Brazilian Hands Weave the Sheets the Pope Will Sleep on in Brazil

Brazilian NGO is embroidering the Pope's bed sheets In the hands of four embroiderers from Potim, a city with 14,000 inhabitants in the interior of the southeastern Brazilian state of São Paulo, are being prepared the bed sheets that Pope Benedict XVI will use during the night he will spend at Aparecida Sanctuary, in the interior of the southeastern Brazilian state of São Paulo, during the trip he will take to the country in May.

Aparecida Sanctuary is the main Brazilian sanctuary for the Roman Catholics and is the site that receives the largest number of pilgrims.

The two sheets, pillowcase and pillow that make up the set are being adorned using a French technique of the XVIII century, boutis (pronounced boo-tee).

"Napoleon Bonaparte had a set of bedclothes made with this technique," explained Maria Celeste Chad, the founder of NGO Orientavida, which focuses on embroidery techniques for low-income families in the region of Aparecida, generating an occupation and work for the over 150 families.

The bedclothes to be used by the Pope, who is also scheduled to visit the city of Potim, were offered to the Archbishop of Aparecida do Norte, Dom Raymundo Damasceno Assis, by a couple who follow the work of the NGO.

The choice of boutis for the work was not incidental. The French technique demands dedication and patience. The four embroiderers can complete just three centimeters of embroidery per day, so hard is the work. One of the pillows is already complete. It took 45 days to complete.

And on the pillowcase, Celeste says that the words "Pope Benedict XVI" will be embroidered. The sheets will be made out of Egyptian cotton, and the wool is French. The bedclothes will be given to the Pope as a present.

Since the order was placed, Celeste has not had much peace. Journalists from the whole of Brazil are interested in visiting the NGO she established in 1999, when her husband, João Benedito Angelieri, was the mayor of the city. At the time, she noticed that she could make her position as first lady of the city more efficient.

As she already worked with decoration – importing household products – and she had good contacts in the field, she decided to invest in embroidery. "I myself do not know how to thread a needle. But I know how to sell very well," explained Celeste, who is a granddaughter of Lebanese. With the help of her mother, who is a seamstress, she started the project.

The Orientavida proposal was that each seamstress that arrived and learnt the job would teach the newcomers. Within this spirit, the project has been expanding year on year. It currently exists in another five cities.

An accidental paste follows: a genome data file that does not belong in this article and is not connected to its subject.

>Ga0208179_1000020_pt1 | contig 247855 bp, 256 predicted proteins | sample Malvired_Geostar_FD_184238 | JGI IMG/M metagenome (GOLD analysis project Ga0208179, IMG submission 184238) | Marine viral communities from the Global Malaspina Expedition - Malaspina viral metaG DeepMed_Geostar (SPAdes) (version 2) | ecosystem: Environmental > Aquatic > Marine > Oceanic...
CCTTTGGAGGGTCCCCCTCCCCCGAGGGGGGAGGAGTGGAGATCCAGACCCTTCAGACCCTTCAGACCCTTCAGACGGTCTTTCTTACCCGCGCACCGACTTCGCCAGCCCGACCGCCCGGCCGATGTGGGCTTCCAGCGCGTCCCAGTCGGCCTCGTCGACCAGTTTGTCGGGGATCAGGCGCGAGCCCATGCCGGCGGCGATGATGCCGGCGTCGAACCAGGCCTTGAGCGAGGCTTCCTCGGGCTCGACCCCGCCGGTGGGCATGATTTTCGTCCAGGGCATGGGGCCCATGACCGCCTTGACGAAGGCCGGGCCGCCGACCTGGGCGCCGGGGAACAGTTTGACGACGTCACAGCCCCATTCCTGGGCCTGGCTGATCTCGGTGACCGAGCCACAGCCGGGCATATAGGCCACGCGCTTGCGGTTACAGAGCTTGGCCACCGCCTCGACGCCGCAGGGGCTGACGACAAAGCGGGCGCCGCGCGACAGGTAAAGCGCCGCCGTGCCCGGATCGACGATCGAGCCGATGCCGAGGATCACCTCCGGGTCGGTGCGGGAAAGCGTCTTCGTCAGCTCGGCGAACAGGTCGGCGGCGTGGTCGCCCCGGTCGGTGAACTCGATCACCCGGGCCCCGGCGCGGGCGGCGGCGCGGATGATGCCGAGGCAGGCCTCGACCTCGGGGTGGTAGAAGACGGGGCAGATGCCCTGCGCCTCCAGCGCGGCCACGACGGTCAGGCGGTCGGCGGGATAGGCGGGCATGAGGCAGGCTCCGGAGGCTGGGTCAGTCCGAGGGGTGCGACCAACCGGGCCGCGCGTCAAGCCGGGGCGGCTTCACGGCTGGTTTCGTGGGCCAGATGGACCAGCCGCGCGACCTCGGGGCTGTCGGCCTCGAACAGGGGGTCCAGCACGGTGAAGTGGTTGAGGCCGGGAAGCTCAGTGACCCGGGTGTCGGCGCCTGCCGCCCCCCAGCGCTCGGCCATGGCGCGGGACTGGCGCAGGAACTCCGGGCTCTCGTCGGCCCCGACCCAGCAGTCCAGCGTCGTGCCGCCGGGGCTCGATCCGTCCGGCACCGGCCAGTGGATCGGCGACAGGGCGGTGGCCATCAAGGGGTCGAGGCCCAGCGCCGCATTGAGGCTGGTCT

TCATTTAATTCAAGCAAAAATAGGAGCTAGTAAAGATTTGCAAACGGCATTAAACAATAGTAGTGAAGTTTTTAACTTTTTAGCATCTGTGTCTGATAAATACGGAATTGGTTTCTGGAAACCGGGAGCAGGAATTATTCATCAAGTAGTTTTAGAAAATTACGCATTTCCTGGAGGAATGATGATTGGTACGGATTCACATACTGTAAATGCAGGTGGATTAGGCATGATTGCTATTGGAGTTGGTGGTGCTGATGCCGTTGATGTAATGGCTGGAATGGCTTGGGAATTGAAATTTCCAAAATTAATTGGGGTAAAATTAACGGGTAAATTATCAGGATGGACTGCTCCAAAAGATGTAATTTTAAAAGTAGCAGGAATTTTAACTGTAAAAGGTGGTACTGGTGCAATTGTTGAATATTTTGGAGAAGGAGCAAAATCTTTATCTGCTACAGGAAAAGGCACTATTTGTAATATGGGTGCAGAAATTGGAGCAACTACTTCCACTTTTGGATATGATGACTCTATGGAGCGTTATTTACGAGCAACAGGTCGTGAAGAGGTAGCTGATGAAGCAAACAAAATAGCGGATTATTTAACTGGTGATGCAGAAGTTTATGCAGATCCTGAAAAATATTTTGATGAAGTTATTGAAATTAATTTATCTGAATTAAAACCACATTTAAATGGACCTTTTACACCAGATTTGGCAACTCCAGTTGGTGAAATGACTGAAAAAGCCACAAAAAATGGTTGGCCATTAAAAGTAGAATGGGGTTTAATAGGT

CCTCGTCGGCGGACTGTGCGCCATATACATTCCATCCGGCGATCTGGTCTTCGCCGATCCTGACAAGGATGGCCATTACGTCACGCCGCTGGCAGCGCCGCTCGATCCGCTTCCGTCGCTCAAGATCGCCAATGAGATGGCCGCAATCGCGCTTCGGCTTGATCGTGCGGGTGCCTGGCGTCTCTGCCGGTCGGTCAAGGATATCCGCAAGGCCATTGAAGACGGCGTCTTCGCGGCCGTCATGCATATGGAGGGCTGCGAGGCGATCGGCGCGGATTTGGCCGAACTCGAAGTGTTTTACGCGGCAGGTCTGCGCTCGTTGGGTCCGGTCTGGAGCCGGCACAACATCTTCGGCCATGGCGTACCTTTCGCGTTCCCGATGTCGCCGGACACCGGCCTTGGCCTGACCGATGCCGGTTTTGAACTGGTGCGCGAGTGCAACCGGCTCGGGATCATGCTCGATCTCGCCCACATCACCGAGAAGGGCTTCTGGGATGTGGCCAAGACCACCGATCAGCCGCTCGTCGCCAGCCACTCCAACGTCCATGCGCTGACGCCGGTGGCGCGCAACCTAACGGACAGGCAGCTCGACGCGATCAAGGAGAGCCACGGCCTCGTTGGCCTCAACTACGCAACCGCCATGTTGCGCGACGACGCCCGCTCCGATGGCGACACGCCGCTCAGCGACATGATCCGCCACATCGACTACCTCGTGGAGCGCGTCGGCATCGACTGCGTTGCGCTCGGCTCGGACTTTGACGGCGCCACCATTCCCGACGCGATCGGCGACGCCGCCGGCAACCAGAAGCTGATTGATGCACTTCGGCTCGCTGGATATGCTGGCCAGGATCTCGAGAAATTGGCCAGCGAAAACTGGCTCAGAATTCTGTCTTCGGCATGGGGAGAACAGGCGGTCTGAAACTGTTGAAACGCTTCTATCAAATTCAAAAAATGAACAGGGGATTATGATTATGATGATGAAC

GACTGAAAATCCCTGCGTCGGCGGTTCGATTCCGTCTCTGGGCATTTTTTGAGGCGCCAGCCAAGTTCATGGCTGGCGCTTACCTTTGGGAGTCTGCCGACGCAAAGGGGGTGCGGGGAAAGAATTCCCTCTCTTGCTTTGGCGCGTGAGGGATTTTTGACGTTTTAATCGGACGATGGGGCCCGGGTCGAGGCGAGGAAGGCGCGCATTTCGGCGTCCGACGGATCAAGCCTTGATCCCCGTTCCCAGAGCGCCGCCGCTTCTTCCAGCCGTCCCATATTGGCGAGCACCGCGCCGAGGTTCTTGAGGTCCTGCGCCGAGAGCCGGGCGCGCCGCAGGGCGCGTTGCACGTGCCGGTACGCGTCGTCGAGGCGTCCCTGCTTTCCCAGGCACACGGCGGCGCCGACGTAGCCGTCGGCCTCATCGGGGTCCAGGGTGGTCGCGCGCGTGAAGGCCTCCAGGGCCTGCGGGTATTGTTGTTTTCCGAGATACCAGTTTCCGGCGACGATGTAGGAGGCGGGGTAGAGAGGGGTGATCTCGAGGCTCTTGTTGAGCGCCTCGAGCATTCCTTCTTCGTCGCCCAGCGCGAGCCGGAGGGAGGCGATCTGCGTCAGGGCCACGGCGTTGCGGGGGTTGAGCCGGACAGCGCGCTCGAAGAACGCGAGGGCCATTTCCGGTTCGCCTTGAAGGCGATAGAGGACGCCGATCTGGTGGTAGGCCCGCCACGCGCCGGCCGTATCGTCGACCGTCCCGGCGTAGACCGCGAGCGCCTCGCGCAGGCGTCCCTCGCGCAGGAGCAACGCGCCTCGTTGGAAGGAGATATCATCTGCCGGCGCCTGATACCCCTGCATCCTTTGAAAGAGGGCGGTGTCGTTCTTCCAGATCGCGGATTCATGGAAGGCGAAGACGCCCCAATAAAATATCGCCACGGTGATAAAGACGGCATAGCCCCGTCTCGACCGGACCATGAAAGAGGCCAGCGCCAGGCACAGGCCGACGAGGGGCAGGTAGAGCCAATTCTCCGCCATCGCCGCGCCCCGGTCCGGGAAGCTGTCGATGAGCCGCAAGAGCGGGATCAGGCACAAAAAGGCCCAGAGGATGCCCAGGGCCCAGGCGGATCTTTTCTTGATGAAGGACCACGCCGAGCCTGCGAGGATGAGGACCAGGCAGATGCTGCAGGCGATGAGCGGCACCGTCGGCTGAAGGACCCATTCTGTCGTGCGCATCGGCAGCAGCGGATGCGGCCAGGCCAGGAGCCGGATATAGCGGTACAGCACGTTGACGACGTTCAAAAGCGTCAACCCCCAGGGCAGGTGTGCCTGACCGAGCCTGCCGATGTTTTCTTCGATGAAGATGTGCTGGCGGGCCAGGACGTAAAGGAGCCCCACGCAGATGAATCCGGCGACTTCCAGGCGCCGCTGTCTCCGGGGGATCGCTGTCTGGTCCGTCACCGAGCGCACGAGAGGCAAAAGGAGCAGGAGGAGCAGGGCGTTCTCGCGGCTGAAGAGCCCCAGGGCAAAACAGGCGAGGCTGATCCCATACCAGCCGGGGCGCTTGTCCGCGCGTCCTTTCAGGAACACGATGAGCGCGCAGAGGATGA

Most of the participants work from home. The embroiderers earn according to their productivity. "There are some who make 100 reais (about US$ 50,00), but others make 1,500 reais (about US$ 750). It depends on each person," stated Celeste. They also get a food parcel.

Boutis was introduced to the NGO in 2003 at Celeste's desire, as she had always been in love with the technique. It was she who got in contact with Boutis Museum, in France, asking for help to introduce the work at Orientavida.

The president of the Museum offered to come to Brazil to teach the technique – at the occasion, 35 embroiderers were trained. Apart from Boutis, Orientavida also does work with thread embroidery, with stones, labyrinths and also crochet.

The NGO produces when luxury stores and famous brands like Daslu, Trussardi and Tânia Bulhões place their orders. They also already export to Spain, France and Portugal. Celeste has already taken her NGO to the Madrid Fashion Week twice. Her dream is to increase exports and enter the Arab countries.

Apart from custom made embroidery, she is also betting more and more on a unique line. There are four segments: T-shirts with religious motifs, articles for homes (cushions, tablemats, etc), adult fashion and children's fashion.

For the first time, this year the NGO had its own stand at a fair in São Paulo, Craft Design, and they sold all the material exhibited. "It was a great success," she said.

Celeste's family came from Zahle, Lebanon, over one 100 years ago and established roots in the city of Aparecida do Norte, where she was born. Her grandfather established a religious article store beside the Our Lady Aparecida Basilica.

Our Lady Aparecida is the patron saint of Brazil. From her forefathers came the knack for business. "I am very Arab, I love to sell and I greatly like the glossy gold thing. The embroiderers even joke about it," she says.

Celeste wants to make use of the Pope's bedclothes to catch the eye of the world with her work. Up to the end of the year, she plans to expand her NGO to another three cities in the region. And she warns that if the Pope really does visit the little Potim, she says she will make an effort to take him to the Orientavida offices.


Anba –



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